Punjabi Writers Get Recognition
Safqat Tanvir Mirza
The Dawn - March 11, 2009
SAANJH quarterly magazine published simultaneously in Punjabi and Gurmukhi scripts from Lahore and Ludhiana (India); editors Safir Rammah with Ahmad Saleem and Zubair Ahmad from Pakistan; pp 160; Price Rs100 (pb); Published from Saanjh Book Street, 46/2, Mozang Road, Lahore.
IN the 10th issue of the magazine, at least two great Punjabis have been remembered: the one is wellknown all over the world as a great singer and actress, and the other is relatively not so famous. The first is Malka-i-Tarannum Noor Jahan and the second is Chaudhry Fazal Husain. The article on Noor Jahan is by the late Khalid Hasan which is in English and Poonam Singh has translated it into Punjabi. The first installment has appeared in the current issue. The article on Prof Fazal Husain has originally been written in Punjabi by medical doctor Azhar Mahmood Chaudhry who is a great admirer of Punjabi literature, particularly poetry. He sings the verses of Waris Shah and Mian Muhammad Bukhsh to promote Punjabi language and literature. He was deeply influenced by Sharif Kunjahi and his close associate Prof Fazal Husain, a prominent educationist who had raised his voice in support of teaching of Punjabi on every platform.
Prof Fazal’s major struggle was for the College Teachers’ Association for the economic rights of teachers of private colleges. This very long-drawn battle ended when during the first PPP’s government private schools and colleges were nationalised. Prof Fazal worked with Anita Ghulam Ali, Prof Pervez Hoodbhouy, Prof Eric Cyprian, Khwaja Masud and Prof Manzoor.
Born in 1923 in Kharian tehsil, Fazal did his matriculation from a Jhelum school, graduation from the Zamindara College, Gujrat, and masters in psychology from the Government College, Lahore, and masters in Persian literature. As principal of the Zamindara College, he saved the lands of the college from the land mafia of Gujrat. He kept very close relationships with every section of the pop ulation, particularly his colleagues and students. He was closely associated with literary organisations of his area. He also served as principal of the Government Islamia College, Gujranwala. Prof Fazal was not a writer as such but he was the teach er of many top poets and writers and close friend of very senior poets, writers and intellectuals. Poet Sharif Kunjahi and Anwar Masud had dedicated their books to Prof Fazal, a conversationalist par excellence.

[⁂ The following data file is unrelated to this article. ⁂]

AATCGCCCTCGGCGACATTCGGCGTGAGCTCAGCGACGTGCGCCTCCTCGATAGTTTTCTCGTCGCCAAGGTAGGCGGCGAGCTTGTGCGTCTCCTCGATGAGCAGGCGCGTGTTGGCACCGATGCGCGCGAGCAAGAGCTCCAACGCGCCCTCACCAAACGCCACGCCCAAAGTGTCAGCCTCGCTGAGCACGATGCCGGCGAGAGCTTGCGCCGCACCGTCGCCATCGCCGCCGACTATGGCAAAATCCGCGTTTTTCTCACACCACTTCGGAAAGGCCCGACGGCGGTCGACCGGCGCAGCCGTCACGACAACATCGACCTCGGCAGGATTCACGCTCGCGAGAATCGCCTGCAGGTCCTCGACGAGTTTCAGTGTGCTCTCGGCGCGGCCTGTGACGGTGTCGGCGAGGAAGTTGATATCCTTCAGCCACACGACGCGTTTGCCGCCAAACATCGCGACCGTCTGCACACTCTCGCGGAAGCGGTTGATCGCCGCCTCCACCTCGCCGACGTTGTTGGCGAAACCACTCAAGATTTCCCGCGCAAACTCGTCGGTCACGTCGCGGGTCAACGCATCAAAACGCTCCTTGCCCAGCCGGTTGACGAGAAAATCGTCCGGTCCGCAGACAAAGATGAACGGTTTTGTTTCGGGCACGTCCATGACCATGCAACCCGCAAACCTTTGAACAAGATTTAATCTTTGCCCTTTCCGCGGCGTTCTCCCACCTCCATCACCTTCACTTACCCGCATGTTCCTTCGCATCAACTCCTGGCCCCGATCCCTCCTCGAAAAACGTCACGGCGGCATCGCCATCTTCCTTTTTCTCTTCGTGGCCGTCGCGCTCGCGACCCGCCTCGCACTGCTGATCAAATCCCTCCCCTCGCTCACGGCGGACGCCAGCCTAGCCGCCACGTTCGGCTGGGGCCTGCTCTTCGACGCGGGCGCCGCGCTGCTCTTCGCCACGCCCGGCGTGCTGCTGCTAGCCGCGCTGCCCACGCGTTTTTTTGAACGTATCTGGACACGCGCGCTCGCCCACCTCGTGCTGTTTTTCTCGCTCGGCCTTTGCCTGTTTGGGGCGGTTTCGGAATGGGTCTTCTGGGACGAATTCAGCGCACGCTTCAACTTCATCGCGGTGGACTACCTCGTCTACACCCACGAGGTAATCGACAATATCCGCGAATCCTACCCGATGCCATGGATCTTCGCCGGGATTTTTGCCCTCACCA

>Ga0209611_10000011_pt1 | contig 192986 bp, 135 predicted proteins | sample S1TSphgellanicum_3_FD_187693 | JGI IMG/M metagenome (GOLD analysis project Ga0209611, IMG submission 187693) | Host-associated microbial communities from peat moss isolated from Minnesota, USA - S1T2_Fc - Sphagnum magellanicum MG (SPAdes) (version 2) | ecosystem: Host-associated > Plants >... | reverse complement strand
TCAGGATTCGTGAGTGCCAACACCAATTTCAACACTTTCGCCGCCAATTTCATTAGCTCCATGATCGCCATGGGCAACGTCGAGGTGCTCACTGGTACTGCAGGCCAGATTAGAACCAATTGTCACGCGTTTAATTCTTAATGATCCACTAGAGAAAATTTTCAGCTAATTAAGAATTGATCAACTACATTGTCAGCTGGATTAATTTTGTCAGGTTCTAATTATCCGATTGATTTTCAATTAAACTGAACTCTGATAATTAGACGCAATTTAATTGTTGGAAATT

It is heartening to note that Urdu writers now also acknowledge the services of Punjabi language writers. That was the time when regional languages were not given any importance. This new trend is being seen in the memories being written by senior writers. Anwar Sadeed, who has been decorated with Tamgha Imtiaz last year, in his new book Saeed Suratain (published by the Dost Publications of Islamabad) particularly mentions the contribution of Sharif Kunjahi and the late Prof Arif Abdul Mateen. Both started their literary career in Urdu but emerged as prominent poets and critics of Punjabi. Here one may mention that Sadeed, a retired irrigation engineer, very promptly writes obituaries, a job he is doing just to make the nation realised that this section of society has been contributing to the culture and literature of the country. It is strongly needed that they should be remembered as the noble asset of the nation.
About Arif, he writes that he was closely associated with the Wazir Agha group of Sargodha responsible for literary magazines Auraaq and Urdu Zuban. Arif was a staunch associate of the Progressive Writers’ Association. His contribution to the progressive literature was strong and rich. But at a later stage he quit the movement. He also contributed a collection of Punjabi poetry and a collection of naats ‘Ambar Teri Chhaan’. That is how our Punjabi writers are also getting recognition form the scholars of other languages.
KHOJ ... bi-annual research magazine of the Punjabi Department of the Punjab University; editor Prof Dr Ismatullah Zahid; pp 144; price Rs150; published from the Oriental College, Lahore.
AS usual this issue (62) is again late and the reason is not mentioned. It includes an article on the linguistic aspects of Shah Husain’s poetry by a college teacher of Punjabi serving at the Baghbanpura College close to the mazar of the poet. The writer in the article Shah Husain di Shaaree Zuban is not aware of the fact that all the classical Punjabi poetry is in Lehnda dialect (now called Seraiki) and that was the dialect spoken in the region up to the river Sutlej or the area of Maajha during the last phase of Mughal period. Shah Husain’s language is Lehnda or Seraiki or Multani. It was followed by all the major posts from Sultan Bahu and Bulleh Shah to Mian Muhammad Bukhsh. The only prominent poet across the Bias and Sutlej rivers in the 20th century’s Maulvi Ghulam Rasool who also expressed himself mainly in Lehnda. It were the British, including their so-called great linguist Greisons, who created fake borders in the two dialects. And that was done to justify the education policy of the Raj according to which Urdu was made the second official language of the Punjab and also medium of instruction at primary and secondary levels. Shah Husain’s urs is due in the last week of this month. One hopes that this aspect of his poetry will be highlighted by those who intend to pay tribute to him on the occasion. — STM